These load times can range from 20 seconds, all the way to three minutes. To make the most of that shorter window, form is everything, so make sure to squeeze the core, breathe out and get the full range of motion from the floor to the top of the move. A quick and efficient workout should hit all parts of your core, with upper and lower abs, and your obliques. Time under tension is the other key factor, keeping your core engaged while doing the move. Focusing on your whole body and working to stay stable while completing a move will do wonders.
90/90 crunch: This works your upper and lower abs simultaneously. Lying flat on the floor, bring the legs up and bend the knees, crossing one foot over the other or bringing them together parallel and holding them in this position the whole time, squeezing the lower abs. Then, bring the hands behind the head and do a normal crunch with your upper abs, making sure to breathe out as you come up and squeeze the core; don’t push your stomach out. Also make sure not to pull your head with your hands or tense your neck, let your core do the work.
Fifer scissors/Abs scissors: This move targets your legs, glutes and lower abs. Lay flat on the floor, with your legs down, bring one leg up and keep it as straight as you can without bringing your foot over your face, alternate back and forth, breathing the whole time, squeezing the lower abs and flexing the legs as straight as you can. Try to keep the leg that is down hovering above the floor, with that heel an inch off the ground. If this is too difficult, modify and let that leg touch the floor while the other is up. Your hands should be close to your sides and flat on the floor with your head down and neck relaxed. Don’t do the work with your neck, squeezing your neck won’t do anything to help your core workout but it will hurt you later. Do not arch your back!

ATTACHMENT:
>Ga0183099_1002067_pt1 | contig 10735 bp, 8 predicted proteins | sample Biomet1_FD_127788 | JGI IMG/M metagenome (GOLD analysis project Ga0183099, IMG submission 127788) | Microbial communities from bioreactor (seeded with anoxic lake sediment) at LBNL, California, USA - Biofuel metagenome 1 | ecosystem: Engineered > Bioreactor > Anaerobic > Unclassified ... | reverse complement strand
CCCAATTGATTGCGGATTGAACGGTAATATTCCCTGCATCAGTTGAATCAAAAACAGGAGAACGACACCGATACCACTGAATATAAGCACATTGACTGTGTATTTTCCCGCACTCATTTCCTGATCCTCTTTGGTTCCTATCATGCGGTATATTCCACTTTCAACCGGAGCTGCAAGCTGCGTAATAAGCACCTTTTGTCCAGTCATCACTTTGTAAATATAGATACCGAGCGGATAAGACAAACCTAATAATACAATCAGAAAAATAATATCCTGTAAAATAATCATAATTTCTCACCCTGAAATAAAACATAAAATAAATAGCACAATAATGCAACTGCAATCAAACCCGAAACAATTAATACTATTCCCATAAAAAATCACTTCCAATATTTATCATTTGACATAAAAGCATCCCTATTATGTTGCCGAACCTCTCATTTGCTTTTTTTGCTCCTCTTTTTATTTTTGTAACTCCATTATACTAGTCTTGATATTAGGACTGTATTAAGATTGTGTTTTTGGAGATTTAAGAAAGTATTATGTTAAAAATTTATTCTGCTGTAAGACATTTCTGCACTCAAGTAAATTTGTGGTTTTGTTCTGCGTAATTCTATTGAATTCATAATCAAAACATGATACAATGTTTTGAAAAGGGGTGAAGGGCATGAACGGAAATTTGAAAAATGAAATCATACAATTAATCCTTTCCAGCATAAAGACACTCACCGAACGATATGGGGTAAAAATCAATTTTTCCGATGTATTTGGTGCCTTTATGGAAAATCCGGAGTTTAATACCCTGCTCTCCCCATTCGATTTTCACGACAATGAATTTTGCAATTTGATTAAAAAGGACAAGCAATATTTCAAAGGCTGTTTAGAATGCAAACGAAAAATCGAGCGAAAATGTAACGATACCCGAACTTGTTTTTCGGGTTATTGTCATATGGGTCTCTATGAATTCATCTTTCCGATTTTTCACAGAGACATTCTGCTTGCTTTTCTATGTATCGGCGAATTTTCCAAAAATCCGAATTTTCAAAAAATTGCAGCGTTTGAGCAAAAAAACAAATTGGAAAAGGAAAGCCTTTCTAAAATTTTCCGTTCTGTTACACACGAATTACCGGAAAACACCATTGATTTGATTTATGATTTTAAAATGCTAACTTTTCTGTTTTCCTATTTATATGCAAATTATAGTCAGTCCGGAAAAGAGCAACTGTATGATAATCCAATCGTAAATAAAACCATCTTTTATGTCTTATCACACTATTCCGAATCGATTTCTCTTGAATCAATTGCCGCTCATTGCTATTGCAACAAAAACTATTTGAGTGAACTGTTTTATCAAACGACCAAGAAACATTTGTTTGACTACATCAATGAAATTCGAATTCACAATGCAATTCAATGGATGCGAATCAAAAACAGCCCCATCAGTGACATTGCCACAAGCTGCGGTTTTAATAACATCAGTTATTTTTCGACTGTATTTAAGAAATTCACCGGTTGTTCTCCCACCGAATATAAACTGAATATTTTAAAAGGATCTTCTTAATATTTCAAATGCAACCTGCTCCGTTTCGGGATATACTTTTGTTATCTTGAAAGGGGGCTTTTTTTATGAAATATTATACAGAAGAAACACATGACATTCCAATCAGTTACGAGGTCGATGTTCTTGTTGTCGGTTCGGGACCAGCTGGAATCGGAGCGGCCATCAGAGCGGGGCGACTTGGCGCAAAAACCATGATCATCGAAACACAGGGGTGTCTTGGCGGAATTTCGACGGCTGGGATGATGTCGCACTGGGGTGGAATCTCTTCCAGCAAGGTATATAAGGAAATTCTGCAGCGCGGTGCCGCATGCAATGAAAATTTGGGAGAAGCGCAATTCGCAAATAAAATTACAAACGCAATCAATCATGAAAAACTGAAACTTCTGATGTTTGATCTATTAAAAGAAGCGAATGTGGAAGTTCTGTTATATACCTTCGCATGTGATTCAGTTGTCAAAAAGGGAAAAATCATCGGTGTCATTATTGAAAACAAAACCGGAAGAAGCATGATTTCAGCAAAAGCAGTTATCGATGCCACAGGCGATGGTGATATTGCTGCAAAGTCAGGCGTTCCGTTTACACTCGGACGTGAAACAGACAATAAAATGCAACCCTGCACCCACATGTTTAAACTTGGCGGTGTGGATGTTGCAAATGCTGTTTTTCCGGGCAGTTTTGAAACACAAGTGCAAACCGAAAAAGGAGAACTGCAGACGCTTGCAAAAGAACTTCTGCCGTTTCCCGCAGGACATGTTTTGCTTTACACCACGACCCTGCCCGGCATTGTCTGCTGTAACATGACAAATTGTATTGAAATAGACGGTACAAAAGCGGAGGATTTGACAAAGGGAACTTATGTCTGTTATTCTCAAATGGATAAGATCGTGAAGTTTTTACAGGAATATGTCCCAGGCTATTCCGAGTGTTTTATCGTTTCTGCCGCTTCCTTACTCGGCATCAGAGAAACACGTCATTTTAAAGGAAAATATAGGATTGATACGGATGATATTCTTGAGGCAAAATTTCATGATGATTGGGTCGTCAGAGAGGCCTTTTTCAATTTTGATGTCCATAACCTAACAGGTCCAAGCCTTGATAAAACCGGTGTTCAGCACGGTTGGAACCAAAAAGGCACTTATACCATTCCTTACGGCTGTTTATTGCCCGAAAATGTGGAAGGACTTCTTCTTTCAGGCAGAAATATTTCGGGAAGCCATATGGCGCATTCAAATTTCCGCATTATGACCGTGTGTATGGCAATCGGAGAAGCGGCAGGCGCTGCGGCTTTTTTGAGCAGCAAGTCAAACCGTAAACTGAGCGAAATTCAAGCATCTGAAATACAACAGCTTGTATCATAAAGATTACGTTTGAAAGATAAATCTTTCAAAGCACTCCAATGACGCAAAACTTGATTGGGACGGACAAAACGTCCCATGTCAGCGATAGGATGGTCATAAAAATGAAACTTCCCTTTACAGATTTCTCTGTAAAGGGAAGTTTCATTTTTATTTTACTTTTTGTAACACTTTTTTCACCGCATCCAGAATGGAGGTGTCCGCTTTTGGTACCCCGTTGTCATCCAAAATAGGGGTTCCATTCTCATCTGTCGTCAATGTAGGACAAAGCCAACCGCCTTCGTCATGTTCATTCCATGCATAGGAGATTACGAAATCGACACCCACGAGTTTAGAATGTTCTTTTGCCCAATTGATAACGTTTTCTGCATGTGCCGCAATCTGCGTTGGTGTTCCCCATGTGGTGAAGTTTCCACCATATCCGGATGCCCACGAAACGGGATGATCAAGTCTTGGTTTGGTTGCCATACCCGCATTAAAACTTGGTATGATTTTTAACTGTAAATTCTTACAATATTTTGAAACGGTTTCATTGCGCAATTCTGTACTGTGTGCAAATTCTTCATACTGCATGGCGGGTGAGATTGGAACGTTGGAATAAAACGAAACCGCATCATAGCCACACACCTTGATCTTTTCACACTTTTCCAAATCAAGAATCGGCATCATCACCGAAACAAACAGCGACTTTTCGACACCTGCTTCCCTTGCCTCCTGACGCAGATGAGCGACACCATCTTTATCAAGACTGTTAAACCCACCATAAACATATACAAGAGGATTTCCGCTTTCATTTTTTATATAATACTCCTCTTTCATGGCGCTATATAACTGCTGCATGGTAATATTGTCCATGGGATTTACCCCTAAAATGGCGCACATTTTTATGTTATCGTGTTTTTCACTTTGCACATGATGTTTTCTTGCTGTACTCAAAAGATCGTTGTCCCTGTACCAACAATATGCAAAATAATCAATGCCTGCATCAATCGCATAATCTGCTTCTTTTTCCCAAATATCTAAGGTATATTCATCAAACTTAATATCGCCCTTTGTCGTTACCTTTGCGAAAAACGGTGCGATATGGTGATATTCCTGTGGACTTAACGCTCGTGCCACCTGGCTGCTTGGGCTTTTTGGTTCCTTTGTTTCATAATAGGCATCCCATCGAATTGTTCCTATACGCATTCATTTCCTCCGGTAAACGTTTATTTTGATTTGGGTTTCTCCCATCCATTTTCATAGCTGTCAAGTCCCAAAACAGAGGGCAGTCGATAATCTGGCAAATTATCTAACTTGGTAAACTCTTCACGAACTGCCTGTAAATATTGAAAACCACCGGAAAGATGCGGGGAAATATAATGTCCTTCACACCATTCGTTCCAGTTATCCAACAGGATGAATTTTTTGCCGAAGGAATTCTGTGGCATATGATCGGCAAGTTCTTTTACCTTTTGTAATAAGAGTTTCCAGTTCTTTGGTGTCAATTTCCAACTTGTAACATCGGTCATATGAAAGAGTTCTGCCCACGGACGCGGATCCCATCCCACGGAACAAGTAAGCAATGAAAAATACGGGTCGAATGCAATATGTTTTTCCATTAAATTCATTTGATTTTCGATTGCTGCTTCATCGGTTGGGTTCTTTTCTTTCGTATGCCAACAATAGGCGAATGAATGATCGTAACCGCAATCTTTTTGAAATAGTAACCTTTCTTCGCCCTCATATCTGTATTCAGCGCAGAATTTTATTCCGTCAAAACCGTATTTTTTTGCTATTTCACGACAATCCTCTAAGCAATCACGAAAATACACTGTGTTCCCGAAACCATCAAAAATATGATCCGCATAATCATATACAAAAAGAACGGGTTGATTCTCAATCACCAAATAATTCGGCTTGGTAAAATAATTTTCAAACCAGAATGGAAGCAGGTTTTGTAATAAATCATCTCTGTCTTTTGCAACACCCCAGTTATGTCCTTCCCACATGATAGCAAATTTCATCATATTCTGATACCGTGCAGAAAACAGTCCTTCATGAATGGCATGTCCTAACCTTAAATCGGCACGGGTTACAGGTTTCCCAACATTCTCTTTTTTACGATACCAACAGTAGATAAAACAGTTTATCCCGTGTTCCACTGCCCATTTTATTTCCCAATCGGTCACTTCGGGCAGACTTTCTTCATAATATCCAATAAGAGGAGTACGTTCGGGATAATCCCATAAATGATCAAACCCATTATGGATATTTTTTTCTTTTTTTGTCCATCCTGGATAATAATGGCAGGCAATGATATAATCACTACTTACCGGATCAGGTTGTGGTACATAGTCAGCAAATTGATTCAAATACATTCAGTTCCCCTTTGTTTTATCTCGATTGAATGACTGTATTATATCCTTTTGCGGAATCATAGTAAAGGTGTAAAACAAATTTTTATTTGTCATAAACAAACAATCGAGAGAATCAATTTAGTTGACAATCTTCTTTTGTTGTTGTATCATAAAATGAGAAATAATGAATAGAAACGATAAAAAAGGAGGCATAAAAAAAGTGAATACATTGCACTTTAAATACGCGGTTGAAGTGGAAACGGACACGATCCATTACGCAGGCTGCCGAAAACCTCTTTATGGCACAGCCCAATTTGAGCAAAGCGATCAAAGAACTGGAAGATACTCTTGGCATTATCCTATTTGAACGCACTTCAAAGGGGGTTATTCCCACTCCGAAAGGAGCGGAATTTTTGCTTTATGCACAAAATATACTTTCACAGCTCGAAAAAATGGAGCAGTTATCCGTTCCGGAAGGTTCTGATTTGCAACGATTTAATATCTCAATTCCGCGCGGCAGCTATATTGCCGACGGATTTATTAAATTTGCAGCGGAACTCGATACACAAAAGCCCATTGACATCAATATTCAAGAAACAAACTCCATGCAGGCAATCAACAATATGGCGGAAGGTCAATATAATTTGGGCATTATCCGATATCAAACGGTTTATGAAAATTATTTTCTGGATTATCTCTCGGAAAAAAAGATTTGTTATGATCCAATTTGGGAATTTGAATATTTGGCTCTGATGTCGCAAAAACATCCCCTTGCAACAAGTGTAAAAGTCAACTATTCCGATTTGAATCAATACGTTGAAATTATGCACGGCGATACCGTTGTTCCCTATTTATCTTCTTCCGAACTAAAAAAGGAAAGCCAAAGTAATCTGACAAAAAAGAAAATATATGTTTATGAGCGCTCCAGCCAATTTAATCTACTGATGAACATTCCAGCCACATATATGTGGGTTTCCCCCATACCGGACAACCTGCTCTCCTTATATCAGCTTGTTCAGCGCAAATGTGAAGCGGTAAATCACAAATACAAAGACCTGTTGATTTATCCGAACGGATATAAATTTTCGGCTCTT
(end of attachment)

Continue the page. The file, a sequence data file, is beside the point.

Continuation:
Oblique crunch: This is basically a modified crunch with a literal twist. You lay flat, with your feet on the floor and knees bent, like a normal upper-ab crunch, but when you crunch, twist your torso, bring that elbow toward the knee without picking up your legs, squeeze your obliques and your serratus (generally, the outer abdominal muscles around your ribs) while alternating sides.
Starfish crunch: The toughest on the list, lay flat in an X, with your arms and legs outstretched, bring the opposite arm to the opposite foot, and squeeze them both up off the ground, crunching up, alternate each side. Your limbs should all be hovering above the floor the whole time, keeping your abs under constant tension. To modify, just let the side that isn’t crunching rest on the floor.
1. 90/90 crunch (1 Minute)
2. Fifer scissors (30 Seconds)
3. Oblique crunch (1 Minute)
4. Starfish crunch (30 Seconds)
This workout is only two minutes but will make your abs work and hit your whole core. For those looking for something quick, efficient and fun, the Baby Shark ab challenge is always an option (this is not a joke). It was created for kids but is very difficult and keeps your core under tension the entire time for the duration of the short song (around 2 minutes). And no, you don’t have to listen to the song to do the routine, just set a timer.
These are just a few options for fitting in some exercise and will never be able to replace a healthy diet, and a full, designed routine based on your needs, but it certainly won’t hurt to get up and moving during the amount of time we spend staring at loading screens or waiting for our buddies to secure that victory royale.
Derek Swinhart is a freelance writer and a personal trainer with a passion for video games. You can follow him on Twitter @Derek_Swinhart.